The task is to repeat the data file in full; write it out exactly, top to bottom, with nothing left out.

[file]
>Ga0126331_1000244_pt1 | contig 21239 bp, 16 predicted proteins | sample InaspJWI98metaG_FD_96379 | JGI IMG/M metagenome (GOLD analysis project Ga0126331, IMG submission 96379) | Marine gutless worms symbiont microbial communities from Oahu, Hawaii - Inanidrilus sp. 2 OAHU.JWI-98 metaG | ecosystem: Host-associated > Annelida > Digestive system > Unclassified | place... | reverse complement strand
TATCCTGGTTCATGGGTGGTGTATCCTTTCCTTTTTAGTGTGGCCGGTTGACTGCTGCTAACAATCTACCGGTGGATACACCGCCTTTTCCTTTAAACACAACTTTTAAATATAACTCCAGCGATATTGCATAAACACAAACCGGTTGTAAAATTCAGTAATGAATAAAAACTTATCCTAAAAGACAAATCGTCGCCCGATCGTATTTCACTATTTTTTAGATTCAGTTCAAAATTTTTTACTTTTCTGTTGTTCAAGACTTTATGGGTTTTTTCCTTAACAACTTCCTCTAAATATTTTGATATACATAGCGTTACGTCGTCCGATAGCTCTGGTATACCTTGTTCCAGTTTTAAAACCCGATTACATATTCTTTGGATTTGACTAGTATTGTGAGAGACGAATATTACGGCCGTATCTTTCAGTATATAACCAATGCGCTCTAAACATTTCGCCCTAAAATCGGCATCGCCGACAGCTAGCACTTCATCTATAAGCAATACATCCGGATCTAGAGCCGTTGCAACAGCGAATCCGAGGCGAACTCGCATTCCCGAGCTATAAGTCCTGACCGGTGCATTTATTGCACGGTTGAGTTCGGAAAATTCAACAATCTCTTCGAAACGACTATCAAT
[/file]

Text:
>Ga0126331_1000244_pt1 | contig 21239 bp, 16 predicted proteins | sample InaspJWI98metaG_FD_96379 | JGI IMG/M metagenome (GOLD analysis project Ga0126331, IMG submission 96379) | Marine gutless worms symbiont microbial communities from Oahu, Hawaii - Inanidrilus sp. 2 OAHU.JWI-98 metaG | ecosystem: Host-associated > Annelida > Digestive system > Unclassified | place... | reverse complement strand
TATCCTGGTTCATGGGTGGTGTATCCTTTCCTTTTTAGTGTGGCCGGTTGACTGCTGCTAACAATCTACCGGTGGATACACCGCCTTTTCCTTTAAACACAACTTTTAAATATAACTCCAGCGATATTGCATAAACACAAACCGGTTGTAAAATTCAGTAATGAATAAAAACTTATCCTAAAAGACAAATCGTCGCCCGATCGTATTTCACTATTTTTTAGATTCAGTTCAAAATTTTTTACTTTTCTGTTGTTCAAGACTTTATGGGTTTTTTCCTTAACAACTTCCTCTAAATATTTTGATATACATAGCGTTACGTCGTCCGATAGCTCTGGTATACCTTGTTCCAGTTTTAAAACCCGATTACATATTCTTTGGATTTGACTAGTATTGTGAGAGACGAATATTACGGCCGTATCTTTCAGTATATAACCAATGCGCTCTAAACATTTCGCCCTAAAATCGGCATCGCCGACAGCTAGCACTTCATCTATAAGCAATACATCCGGATCTAGAGCCGTTGCAACAGCGAATCCGAGGCGAACTCGCATTCCCGAGCTATAAGTCCTGACCGGTGCATTTATTGCACGGTTGAGTTCGGAAAATTCAACAATCTCTTCGAAACGACTATCAAT